Shades of Sustainability

@matthewdsweet

I recently read a series of blog posts by Kari McGregor out of Australia which attempted to break down the environmental movement and environmental activists into four typologies, or tribes as she called them. I won’t regurgitate her breakdown word for word. If you want to check out the posts in question, you can do so here, here and here (parts 1 - 3 respectively). In extremely short form, the tribes are:

  • the Bright Greens, techno-optimists who have faith in human ingenuity to solve problems;

  • the Lite Greens, ethical and green consumers who favour light hearted awareness building;

  • the Deep Greens, disruptors, resisters and the new radicals of the environmental movement; and,

  • the Dark Greens, downshifters who get off the grid and build personal resilience through upskilling.

As McGregor points out, many people will not fit neatly into any of the four categories. I consider myself an example of this, primarily in my mindset though less so in everyday life. In everyday life, in the here and now, I am squarely in the Lite Green camp, because that is all I can manage. I try not to take that luxury for granted. My aspirations are much different. In my finer moments I have great sympathy for Deep Green tactics and Dark Green lifestyles.

This also got me to thinking about SPN. Especially when I joined, but at various times throughout my involvement, I have harboured intentions for SPN to become a group that can seriously push Hamilton towards a more sustainable, “green” existence. My definition of that, the tactics to be used, the strategies to be employed, the projects to be undertaken, varied from others involved, sometimes dramatically. Turns out that SPN, from the executive members on to those who are just on our mailing list, represents a broad and diverse cross-section of the environmental movement. I would argue that SPN has representation from each of the four tribes described by McGregor. Initially I found this frustrating and I struggled to understand the purpose of some of the projects to which SPN began contributing.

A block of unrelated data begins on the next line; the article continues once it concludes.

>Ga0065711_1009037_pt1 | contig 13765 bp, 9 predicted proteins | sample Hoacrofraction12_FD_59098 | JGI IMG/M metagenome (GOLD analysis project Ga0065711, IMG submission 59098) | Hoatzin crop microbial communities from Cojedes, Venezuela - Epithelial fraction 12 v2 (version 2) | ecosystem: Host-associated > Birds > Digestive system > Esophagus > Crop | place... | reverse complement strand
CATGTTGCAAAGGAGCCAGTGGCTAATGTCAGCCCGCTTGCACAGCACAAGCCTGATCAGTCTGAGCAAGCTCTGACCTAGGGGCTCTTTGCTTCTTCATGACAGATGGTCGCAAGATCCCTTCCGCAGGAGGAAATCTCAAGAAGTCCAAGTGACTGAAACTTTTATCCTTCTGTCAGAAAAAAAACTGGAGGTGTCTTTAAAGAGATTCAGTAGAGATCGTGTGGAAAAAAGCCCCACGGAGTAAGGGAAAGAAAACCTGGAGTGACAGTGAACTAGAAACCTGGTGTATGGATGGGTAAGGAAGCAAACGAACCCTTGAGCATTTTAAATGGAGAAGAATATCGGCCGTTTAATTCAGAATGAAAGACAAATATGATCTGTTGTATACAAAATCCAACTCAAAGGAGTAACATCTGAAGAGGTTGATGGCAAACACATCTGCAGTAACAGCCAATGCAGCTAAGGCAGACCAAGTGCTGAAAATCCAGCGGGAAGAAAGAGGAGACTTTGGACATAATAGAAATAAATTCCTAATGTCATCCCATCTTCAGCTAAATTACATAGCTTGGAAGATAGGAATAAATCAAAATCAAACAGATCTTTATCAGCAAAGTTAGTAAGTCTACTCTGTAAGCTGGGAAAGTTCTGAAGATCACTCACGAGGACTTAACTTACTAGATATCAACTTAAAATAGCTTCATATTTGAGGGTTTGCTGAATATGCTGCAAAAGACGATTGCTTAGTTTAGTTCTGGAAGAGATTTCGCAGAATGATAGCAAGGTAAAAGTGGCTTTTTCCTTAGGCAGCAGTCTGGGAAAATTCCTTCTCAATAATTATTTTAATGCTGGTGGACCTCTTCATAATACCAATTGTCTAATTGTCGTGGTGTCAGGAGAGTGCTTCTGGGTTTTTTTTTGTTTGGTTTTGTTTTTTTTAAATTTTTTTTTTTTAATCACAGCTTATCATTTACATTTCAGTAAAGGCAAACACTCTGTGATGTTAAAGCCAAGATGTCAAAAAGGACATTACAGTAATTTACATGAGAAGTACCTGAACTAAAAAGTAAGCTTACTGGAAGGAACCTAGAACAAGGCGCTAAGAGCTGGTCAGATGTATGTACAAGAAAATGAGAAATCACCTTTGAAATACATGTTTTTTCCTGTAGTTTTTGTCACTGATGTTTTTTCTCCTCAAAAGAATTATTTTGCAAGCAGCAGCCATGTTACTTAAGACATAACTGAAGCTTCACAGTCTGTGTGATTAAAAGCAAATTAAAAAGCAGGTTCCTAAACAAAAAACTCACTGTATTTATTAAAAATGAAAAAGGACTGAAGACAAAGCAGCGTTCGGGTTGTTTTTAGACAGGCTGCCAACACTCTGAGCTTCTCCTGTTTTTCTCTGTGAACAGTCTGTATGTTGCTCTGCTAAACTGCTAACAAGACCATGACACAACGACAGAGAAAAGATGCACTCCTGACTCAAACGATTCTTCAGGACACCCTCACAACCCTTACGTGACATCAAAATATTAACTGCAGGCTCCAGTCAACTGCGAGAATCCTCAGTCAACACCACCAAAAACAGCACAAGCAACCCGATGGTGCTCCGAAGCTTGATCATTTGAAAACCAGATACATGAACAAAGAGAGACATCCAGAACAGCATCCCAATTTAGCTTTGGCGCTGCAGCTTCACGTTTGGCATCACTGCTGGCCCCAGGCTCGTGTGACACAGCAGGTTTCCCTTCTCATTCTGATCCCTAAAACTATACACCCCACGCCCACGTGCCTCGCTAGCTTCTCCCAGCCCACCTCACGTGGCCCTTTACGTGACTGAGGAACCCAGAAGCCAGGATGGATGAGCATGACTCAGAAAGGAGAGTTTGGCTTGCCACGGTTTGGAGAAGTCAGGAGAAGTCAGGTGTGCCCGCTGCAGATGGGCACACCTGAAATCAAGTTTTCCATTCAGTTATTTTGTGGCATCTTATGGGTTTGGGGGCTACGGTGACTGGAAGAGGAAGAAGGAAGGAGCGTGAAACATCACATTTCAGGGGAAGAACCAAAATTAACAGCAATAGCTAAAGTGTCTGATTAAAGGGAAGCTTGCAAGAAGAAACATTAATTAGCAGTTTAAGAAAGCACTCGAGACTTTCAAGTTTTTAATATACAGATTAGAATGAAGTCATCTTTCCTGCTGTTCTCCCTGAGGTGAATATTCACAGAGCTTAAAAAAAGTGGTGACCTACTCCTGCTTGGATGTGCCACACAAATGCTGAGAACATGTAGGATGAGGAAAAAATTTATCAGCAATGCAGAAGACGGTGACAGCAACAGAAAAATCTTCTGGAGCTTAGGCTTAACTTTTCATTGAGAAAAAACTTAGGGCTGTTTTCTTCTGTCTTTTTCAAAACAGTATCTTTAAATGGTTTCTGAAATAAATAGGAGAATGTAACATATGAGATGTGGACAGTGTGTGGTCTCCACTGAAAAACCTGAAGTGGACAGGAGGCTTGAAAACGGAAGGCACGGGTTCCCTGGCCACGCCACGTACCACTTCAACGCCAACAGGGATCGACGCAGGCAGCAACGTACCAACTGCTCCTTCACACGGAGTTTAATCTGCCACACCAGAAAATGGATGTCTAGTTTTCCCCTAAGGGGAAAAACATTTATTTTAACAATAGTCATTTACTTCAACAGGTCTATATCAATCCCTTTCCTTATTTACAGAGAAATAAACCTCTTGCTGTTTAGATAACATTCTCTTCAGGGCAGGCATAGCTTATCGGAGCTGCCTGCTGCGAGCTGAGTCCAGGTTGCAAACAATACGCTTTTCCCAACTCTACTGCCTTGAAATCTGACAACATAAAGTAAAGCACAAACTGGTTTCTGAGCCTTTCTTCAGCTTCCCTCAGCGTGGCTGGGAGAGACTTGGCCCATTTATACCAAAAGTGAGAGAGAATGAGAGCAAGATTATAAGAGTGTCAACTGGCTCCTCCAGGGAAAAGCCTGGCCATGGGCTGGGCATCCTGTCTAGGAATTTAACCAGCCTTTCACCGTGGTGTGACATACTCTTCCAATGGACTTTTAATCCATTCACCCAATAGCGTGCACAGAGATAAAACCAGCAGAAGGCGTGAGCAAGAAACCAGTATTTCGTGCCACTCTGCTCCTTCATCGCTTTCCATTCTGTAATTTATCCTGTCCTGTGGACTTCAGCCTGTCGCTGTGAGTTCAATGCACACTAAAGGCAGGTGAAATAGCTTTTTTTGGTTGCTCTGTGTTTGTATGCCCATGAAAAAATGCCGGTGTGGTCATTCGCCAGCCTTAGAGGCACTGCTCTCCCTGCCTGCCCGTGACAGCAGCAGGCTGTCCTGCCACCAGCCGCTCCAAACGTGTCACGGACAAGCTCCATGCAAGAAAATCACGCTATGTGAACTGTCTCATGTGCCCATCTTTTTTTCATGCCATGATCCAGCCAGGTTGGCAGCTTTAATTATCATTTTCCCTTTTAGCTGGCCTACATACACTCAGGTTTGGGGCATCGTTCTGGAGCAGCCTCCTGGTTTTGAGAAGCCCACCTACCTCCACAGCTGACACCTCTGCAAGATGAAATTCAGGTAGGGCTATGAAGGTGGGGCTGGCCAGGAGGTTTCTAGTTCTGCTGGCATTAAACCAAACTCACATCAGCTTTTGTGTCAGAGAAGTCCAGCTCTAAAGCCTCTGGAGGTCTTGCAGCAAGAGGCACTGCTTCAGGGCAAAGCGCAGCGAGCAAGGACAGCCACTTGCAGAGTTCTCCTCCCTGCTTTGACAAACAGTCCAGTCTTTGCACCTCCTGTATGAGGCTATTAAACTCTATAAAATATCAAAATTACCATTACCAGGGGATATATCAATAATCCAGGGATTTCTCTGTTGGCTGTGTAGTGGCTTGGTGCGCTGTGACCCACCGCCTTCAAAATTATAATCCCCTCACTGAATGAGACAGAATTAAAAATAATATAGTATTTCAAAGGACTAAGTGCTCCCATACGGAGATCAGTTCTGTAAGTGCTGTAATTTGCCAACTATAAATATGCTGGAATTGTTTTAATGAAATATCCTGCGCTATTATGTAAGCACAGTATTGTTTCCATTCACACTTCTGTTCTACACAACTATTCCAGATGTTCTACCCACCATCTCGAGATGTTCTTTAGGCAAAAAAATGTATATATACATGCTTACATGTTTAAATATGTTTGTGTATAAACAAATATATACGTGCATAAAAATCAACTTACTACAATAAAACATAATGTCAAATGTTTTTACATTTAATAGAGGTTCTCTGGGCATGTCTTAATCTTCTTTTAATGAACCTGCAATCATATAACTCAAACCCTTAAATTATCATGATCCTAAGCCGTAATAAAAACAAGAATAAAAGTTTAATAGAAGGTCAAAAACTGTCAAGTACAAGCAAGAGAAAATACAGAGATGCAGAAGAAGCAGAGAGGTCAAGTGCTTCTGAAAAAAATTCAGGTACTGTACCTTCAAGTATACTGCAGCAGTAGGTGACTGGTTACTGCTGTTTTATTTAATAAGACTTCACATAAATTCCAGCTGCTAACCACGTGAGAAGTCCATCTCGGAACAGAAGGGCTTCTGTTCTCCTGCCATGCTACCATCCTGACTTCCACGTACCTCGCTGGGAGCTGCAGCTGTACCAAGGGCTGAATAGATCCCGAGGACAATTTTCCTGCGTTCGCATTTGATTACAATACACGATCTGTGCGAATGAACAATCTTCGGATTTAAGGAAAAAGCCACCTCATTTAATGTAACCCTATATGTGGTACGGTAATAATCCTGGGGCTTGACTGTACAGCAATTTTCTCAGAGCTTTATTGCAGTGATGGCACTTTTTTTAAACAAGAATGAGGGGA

Something that has been getting clearer in my mind of late, and which McGregor herself touches upon in her posts, is that this sort of diversity can bring strength to a movement. In a previous life, I studied sociology and did some research on the first World Trade Organization protests in Seattle in 1999. One of the defining features of that protest was the wide and diverse array of movements that banded together for a common cause, against a common foe. These were folks that would normally have nothing to do with one another. Under the circumstances, they found common ground and a common purpose, and managed to bring widespread attention to their message.

In the case of the environmental movement, the sustainability movement, and SPN itself, we find a collaboration of different perspectives working towards a more-or-less common goal. It seems that we have more in common than some of the wildly different groups that assembled in Seattle. I would suggest that each tribe plays a role in moving our society gradually towards being more sustainable and lessening our impact on the Earth. In addition, each tribe has valid criticisms that can be levelled against the others. Instead of getting defensive or retreating into echo chambers and only listening to people we agree with, accept those criticisms to critically reflect on your position. Given that there are no silver bullets and no single strategy or action will achieve the goal of sustainability, appreciating diverse perspectives, supporting various strategies and working together is a far better way forward than retreating to tribalism.

Posted on November 3, 2014 and filed under Opinion.